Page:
IPCC report: ‘possible loss of entire countries in this century’

Pacific island nations are already being battered by king tides, catastrophic cyclones and sustained droughts

Global heating above 1.5C will be “catastrophic” for Pacific island nations and could lead to the loss of entire countries due to sea level rise within the century, experts have warned.

The Pacific has long been seen as the “canary in the coalmine” for the climate crisis, as the region has suffered from king tides,

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World population facing water stress could ‘double’ by 2050

The number of people exposed to water stress could double by 2050 if efforts are not made to keep global warming below 2C above pre-industrial levels and future population growth is high, a study finds.

This means an additional 380 million people could face water stress by mid-century, when compared to the number in 2010.

Even if the world does meet the Paris Agreement’s temperature target of limiting warming to

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Large contribution from anthropogenic warming to an emerging North American megadrought

A trend of warming and drying

Global warming has pushed what would have been a moderate drought in southwestern North America into megadrought territory. Williams et al. used a combination of hydrological modeling and tree-ring reconstructions of summer soil moisture to show that the period from 2000 to 2018 was the driest 19-year span since the late 1500s and the second driest since 800 CE (see the Perspective by Stahle).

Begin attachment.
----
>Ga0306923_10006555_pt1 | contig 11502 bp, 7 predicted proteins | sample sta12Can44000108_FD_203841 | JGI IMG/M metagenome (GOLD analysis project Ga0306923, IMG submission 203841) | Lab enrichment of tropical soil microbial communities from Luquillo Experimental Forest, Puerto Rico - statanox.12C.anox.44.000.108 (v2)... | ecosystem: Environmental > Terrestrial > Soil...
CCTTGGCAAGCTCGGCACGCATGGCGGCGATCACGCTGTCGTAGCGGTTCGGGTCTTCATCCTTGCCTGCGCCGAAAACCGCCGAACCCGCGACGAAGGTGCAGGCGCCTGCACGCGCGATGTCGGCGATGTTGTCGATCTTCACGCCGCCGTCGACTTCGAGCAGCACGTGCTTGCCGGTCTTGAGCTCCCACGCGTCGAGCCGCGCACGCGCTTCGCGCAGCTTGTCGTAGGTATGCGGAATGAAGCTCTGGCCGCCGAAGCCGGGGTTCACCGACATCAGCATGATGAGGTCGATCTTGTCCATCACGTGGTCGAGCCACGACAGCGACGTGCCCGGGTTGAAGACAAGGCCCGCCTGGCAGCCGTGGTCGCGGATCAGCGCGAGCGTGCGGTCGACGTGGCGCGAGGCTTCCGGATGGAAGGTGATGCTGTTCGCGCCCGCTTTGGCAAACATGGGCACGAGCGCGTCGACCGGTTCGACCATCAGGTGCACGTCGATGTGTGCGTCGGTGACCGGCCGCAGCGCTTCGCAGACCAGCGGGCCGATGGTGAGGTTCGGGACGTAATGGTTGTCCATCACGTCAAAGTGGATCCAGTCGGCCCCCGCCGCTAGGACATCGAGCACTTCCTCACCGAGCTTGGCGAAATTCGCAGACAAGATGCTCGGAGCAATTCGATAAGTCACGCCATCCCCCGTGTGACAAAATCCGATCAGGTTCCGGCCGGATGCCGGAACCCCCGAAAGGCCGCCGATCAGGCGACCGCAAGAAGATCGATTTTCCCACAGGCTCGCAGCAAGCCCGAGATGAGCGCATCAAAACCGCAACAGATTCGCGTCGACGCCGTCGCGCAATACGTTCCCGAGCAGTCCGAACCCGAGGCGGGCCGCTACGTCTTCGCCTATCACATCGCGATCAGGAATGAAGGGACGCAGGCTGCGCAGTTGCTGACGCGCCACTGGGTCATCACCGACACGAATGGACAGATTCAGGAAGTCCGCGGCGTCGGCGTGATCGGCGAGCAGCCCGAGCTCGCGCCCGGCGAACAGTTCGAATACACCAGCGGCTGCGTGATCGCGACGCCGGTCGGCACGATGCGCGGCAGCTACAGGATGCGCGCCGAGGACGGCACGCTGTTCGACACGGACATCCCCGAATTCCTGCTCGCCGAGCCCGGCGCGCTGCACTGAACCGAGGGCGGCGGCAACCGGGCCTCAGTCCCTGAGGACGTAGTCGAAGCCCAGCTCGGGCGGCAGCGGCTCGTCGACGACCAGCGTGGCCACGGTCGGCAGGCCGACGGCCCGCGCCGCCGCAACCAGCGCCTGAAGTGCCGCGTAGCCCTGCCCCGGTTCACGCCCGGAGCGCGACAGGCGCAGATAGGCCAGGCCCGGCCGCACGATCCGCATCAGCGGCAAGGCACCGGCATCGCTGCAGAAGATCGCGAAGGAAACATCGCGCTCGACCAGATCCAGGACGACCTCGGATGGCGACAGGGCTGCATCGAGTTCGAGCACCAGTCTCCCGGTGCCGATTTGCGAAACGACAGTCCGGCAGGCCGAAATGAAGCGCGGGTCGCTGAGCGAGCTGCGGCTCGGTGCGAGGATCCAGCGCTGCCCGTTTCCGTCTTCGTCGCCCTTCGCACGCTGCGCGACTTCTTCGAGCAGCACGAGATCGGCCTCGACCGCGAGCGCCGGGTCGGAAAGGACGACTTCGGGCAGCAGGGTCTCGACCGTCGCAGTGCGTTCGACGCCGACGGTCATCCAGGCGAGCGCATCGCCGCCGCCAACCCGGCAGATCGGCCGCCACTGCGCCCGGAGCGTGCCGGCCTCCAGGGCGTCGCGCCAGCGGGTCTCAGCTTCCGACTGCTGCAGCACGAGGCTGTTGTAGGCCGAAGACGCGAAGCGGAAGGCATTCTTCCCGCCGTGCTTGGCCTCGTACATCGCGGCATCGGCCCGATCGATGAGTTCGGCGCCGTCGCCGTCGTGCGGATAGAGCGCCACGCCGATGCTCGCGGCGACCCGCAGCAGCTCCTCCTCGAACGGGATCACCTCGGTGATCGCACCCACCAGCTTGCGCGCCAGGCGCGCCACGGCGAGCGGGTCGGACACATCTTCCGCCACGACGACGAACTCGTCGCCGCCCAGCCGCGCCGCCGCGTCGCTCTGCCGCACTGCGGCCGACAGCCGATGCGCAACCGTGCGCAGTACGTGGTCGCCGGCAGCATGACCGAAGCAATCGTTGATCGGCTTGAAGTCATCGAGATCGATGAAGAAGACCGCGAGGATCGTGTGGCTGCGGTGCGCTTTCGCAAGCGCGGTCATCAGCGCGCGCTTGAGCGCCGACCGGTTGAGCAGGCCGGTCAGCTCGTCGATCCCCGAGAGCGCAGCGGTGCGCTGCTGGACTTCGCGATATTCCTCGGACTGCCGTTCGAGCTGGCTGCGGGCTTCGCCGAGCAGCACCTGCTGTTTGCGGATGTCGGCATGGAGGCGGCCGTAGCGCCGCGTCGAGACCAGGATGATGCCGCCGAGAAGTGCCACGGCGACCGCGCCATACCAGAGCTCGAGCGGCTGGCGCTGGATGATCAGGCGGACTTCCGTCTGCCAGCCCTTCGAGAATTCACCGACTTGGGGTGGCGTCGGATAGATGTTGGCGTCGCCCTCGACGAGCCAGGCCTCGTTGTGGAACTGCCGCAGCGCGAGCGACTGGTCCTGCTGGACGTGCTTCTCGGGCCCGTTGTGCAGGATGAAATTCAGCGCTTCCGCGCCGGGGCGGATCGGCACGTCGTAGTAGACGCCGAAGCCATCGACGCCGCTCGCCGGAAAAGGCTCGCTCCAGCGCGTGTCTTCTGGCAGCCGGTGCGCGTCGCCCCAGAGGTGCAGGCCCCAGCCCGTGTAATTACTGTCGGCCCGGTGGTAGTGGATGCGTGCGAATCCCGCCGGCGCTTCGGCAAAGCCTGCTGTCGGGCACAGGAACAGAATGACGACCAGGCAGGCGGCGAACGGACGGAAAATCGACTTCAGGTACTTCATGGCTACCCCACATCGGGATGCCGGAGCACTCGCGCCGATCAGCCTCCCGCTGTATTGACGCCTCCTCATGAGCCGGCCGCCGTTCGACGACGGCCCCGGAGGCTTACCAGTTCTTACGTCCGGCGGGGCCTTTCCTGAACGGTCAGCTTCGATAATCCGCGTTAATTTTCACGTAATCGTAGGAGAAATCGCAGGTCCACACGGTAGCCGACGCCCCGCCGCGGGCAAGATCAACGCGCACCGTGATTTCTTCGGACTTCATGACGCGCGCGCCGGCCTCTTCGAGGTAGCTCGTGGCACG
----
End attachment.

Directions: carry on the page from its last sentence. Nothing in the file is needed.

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Storm-Lashed South Carolina Reassesses Global Warming

Photo: A travel camper sits in the driveway outside of a home in the process of being raised after being damaged by floodwaters from Hurricane Florence Friday, Feb. 1, 2019, in Conway, S.C. Multiple residents in the neighborhood near the Crabtree Swamp are currently living in campers as their homes are repaired.

Dealing with the consequences of natural disasters is daunting even when residents receive advance notice

When he took

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Study: Edible Crabs Won’t Cope With Effects of Climate Change on Seawater

We are only just beginning to learn how aquatic organisms will respond to climate change, and the effect that this will have on their communities and ecosystems. One way to find out more is to look at whether species will be able to compensate for changes in their environment. Particularly if they can survive any immediate fluctuations in temperature, and reductions in ocean pH brought about by increasing levels of

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